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Self-leveler on Amdry Thermoquiet gone wrong

605 Views 7 Replies 5 Participants Last post by  StephDB
Looking for some advice...

We've done self leveler before. We've done in floor heating before. We've done LVP before. Never all together in a basement though.

We're currently renovating a basement apartment and decided to go with in floor heating as a primary heat source. Big regrets.

We bought Amdry Thermoquiet to decouple from the concrete floor and fastened it down with carpet tape. We then attached the in floor heating coil with the tracks and hot glue. All good. We sealed all the edges and boundaries we needed to and went on to pour self leveler. It went down smooth and the house smelled like concrete. All good. We went down the next day to find hollow spots where the concrete separated from the underlayment and as soon as these sections were stepped on, they cracked and crumbled.

We now have high and low spots with cable buried in the majority of the self leveler. We're debating pulling up the entire thing and scrapping it or trying to patch the areas that were bad. Any advice? We've sunk over $1500 in it already.

651996
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Discussion Starter · #5 ·
Contact the manufacturer(s) they may have suggestions for what went wrong and how to correct.
Thanks. I called both Mapei and Amvic (for the Thermoquiet) and they're both pointing the finger at each other with no actual suggestions or solutions. Cause the issue is literally between the two products in not sure who to pursue. Amvic says they've never heard of issues with Mapei and Mapei says they've never heard of air pockets like this.
 

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Full disclosure I know nothing about the topic but would be looking for similarities between all the failed points...

1. Has anything lifted up or moved under the trouble areas
2. from memory were the trouble areas done later in the process? I.e. I see a doorway, was this towards the end of a pour when maybe the material was starting to harden so it skimmed over but didn't flow to fill underneath?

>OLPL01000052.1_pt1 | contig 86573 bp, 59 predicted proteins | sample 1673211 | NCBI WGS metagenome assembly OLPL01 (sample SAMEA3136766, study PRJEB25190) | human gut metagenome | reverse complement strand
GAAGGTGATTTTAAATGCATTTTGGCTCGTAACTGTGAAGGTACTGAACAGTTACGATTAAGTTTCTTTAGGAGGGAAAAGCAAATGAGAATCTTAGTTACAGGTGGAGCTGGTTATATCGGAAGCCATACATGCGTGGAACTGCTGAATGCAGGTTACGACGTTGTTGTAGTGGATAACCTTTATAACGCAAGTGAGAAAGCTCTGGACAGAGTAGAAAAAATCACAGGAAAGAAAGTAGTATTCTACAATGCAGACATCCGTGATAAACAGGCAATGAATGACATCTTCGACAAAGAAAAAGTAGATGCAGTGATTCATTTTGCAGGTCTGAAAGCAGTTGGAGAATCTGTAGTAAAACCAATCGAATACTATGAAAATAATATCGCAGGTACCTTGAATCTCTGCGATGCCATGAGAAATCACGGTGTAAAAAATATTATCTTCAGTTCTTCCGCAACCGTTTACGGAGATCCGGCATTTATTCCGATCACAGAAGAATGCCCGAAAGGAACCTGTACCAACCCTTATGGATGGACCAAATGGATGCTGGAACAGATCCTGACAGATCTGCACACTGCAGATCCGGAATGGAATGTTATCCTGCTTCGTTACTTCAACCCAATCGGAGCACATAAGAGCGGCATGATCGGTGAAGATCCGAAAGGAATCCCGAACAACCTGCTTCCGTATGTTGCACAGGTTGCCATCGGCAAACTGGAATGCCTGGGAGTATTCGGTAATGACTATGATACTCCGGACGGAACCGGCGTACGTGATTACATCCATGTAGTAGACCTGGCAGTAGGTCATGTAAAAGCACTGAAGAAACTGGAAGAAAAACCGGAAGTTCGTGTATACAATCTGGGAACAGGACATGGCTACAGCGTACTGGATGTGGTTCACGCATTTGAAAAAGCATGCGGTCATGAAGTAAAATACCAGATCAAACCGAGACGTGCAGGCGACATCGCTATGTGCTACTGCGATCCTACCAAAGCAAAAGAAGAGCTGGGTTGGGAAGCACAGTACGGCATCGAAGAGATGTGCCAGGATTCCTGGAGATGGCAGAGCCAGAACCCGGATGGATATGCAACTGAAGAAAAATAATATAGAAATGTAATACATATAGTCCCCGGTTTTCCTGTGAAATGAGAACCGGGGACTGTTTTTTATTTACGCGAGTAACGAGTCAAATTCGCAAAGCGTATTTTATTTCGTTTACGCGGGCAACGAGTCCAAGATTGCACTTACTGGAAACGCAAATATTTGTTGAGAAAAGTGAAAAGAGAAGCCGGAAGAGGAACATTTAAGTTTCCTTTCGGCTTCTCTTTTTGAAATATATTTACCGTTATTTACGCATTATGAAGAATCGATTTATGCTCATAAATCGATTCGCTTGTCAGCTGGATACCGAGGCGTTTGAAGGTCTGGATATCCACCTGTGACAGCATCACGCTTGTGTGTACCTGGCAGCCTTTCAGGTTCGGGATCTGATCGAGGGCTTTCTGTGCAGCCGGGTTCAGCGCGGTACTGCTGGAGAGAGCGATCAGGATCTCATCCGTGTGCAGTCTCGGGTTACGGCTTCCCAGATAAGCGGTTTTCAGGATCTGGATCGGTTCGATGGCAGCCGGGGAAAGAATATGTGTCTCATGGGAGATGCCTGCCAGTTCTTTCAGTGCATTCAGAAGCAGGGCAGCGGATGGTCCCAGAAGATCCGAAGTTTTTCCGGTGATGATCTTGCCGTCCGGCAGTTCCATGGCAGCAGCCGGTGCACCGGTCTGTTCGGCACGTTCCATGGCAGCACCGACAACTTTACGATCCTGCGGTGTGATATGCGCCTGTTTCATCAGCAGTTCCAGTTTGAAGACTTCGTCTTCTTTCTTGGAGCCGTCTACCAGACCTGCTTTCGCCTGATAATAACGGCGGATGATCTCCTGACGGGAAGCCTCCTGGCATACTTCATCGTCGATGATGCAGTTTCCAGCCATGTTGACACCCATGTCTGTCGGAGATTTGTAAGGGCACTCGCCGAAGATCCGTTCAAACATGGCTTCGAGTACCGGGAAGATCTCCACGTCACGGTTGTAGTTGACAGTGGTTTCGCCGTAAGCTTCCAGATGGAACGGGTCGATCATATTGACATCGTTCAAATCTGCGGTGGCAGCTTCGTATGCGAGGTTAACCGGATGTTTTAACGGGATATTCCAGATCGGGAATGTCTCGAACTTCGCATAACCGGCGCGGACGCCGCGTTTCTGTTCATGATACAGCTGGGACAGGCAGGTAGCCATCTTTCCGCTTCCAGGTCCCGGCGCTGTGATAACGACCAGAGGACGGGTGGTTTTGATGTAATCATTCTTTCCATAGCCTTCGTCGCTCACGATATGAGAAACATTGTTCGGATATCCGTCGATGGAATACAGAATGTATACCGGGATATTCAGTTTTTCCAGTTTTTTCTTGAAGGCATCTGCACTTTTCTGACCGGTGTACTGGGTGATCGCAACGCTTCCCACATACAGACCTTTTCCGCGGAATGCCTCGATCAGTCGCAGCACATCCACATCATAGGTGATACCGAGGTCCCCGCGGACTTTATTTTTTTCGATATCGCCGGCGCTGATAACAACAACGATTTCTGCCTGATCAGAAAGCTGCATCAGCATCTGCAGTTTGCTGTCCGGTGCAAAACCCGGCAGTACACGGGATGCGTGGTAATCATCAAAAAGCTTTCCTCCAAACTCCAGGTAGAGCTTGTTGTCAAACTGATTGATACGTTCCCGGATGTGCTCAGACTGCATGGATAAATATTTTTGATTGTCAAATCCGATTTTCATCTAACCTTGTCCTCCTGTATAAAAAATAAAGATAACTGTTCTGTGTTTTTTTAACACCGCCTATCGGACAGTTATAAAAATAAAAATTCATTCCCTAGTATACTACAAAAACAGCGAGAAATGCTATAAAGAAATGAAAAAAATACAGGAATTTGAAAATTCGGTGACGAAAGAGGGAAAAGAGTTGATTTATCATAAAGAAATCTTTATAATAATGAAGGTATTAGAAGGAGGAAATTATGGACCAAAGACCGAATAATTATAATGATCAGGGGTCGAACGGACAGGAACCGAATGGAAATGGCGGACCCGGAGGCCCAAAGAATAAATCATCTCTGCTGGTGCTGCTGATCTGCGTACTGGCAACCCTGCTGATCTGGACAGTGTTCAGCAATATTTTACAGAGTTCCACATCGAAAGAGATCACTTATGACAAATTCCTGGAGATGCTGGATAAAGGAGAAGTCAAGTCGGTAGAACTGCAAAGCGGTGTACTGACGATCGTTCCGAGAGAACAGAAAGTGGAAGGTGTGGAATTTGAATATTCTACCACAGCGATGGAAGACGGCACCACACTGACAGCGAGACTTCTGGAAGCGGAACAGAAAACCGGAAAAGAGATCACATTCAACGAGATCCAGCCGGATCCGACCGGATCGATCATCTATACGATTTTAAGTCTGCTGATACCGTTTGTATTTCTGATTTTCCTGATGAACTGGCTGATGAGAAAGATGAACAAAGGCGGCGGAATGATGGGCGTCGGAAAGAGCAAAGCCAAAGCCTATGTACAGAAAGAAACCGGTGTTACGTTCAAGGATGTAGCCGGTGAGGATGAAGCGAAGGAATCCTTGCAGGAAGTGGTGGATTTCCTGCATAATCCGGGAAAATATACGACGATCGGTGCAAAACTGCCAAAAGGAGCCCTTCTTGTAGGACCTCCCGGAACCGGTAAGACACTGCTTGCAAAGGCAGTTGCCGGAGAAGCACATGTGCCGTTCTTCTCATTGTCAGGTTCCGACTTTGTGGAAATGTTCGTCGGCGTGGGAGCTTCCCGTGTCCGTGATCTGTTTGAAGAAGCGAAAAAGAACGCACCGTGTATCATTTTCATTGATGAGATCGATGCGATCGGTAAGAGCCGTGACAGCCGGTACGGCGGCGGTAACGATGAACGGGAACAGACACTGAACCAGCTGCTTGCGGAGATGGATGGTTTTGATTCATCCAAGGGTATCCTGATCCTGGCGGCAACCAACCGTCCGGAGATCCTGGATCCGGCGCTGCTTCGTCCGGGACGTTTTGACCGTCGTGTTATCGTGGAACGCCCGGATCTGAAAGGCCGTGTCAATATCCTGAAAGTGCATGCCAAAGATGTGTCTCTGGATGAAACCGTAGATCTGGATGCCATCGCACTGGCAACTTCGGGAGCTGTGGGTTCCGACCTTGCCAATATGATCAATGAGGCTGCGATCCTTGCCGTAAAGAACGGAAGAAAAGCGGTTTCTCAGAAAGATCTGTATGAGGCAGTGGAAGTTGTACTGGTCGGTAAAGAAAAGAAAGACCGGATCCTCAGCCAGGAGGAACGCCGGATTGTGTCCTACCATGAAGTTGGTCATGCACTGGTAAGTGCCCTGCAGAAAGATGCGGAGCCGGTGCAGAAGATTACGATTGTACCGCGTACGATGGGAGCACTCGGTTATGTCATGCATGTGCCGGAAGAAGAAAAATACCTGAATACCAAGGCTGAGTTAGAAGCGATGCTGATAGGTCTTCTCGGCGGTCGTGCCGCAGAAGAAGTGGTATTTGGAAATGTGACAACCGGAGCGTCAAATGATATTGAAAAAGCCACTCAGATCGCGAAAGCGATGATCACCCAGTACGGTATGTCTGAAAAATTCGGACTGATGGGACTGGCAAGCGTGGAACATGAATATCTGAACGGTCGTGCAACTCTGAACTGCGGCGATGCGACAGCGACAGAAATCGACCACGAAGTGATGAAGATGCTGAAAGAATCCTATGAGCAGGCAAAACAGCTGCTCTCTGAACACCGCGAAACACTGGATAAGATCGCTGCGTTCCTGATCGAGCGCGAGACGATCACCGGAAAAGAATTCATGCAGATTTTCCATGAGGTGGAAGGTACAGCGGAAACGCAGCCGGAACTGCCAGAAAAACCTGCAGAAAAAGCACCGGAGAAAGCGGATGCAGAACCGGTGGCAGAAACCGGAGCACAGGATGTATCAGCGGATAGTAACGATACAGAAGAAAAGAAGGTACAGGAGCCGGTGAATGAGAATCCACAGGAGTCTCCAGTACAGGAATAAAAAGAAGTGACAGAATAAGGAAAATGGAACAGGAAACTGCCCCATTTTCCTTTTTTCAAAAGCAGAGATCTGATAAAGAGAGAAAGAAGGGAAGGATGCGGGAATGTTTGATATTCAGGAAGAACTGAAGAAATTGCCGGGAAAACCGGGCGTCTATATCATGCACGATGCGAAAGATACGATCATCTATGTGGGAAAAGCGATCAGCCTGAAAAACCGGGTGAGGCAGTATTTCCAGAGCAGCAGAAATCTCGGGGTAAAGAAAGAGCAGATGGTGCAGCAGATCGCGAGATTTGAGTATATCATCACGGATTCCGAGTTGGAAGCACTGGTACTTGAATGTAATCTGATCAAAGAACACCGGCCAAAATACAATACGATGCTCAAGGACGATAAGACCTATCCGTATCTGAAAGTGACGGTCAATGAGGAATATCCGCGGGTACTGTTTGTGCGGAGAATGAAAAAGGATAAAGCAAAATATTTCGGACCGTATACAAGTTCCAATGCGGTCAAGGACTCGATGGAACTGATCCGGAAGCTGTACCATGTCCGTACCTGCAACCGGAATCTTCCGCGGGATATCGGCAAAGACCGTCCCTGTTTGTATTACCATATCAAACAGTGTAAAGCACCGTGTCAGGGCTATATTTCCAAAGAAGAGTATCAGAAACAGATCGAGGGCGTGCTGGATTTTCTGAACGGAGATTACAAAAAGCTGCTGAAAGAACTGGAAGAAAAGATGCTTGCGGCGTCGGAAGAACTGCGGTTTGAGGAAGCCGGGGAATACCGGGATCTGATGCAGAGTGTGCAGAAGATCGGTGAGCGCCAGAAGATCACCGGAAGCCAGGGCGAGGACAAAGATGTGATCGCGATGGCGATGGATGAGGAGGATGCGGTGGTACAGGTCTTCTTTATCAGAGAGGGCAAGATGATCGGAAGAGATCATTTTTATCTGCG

3. were these "joint" areas between different batches? Maybe the two layers didn't marry well...maybe similar effect to #2

Anyways just some ideas. If manufacturers aren't being helpful I think all you can do is open up some of the pockets and remember your process to try to identify the link between the trouble spots...

Hope this helps

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If I’m interpreting what you’ve written correctly, it seems that you adhered a rubberized underlayment to the concrete floor with 2-sided tape, but presumably you didn’t do that over the entire surface, so there would have been places where the natural curve of the product and low spots in the concrete would have kept it from being in contact with the floor. If a significant weight of topping had been applied to that it would have pressed the underlayment down in contact and there wouldn’t have been any issue, but the thin layer of self-leveling compound wasn’t heavy enough to do that. The compound dried with the underlayment not in contact with the concrete, so then breaks when you step on it.

The installation instructions for Thermoquiet read:

Securement to concrete surfaces can be done with the following methods:
• Secured with carpet double sided tape every 4’ (1219mm).
• Fully adhered with standard (foam approved) general purpose urethane fl oor adhesive (once enƟ re fl oor is covered, allow three hours to cure before continuing with finished floor installation). Adhesive is applied with a roller or a brush.
The first method would have been suitable if a finished flooring was being installed directly on top of it. For your situation, I’m afraid that you should have chosen the second method.

Chris
 

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Discussion Starter · #8 ·
If I’m interpreting what you’ve written correctly, it seems that you adhered a rubberized underlayment to the concrete floor with 2-sided tape, but presumably you didn’t do that over the entire surface, so there would have been places where the natural curve of the product (which comes in a roll) would have kept it from being in contact with the floor. If a significant weight of topping had been applied to that it would have pressed the underlayment down in contact and there wouldn’t have been any issue, but the thin layer of self-leveling compound wasn’t heavy enough to do that. The compound dried with the underlayment not in contact with the concrete, so then breaks when you step on it.

The installation instructions for Thermoquiet read:



The first method would have been suitable if a finished flooring was being installed directly on top of it. For your situation, I’m afraid that you should have chosen the second method.

Chris
Thanks Chris. We pulled the underlayment pretty tight and it's actually still level with the floor and still stuck down even after removing the crumbled pieces so unless it swelled and stretched and then returned to level I'm not sure this was the case. It seems the air or gas was between the self leveler and the underlayment.
 
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